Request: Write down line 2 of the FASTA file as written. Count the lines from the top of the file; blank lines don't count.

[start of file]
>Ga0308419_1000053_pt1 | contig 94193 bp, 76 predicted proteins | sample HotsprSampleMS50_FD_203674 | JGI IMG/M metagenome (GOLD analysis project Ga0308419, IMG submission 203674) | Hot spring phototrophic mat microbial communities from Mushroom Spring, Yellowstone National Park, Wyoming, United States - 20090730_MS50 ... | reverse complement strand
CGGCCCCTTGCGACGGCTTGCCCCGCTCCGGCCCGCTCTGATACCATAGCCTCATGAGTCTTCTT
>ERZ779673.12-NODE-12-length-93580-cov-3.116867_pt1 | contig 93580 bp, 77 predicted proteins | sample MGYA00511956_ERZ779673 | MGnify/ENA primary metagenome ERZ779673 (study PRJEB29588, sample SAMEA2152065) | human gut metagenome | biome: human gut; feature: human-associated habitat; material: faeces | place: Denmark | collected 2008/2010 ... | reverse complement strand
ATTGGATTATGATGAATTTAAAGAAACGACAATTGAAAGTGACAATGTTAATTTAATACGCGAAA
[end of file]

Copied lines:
CGGCCCCTTGCGACGGCTTGCCCCGCTCCGGCCCGCTCTGATACCATAGCCTCATGAGTCTTCTT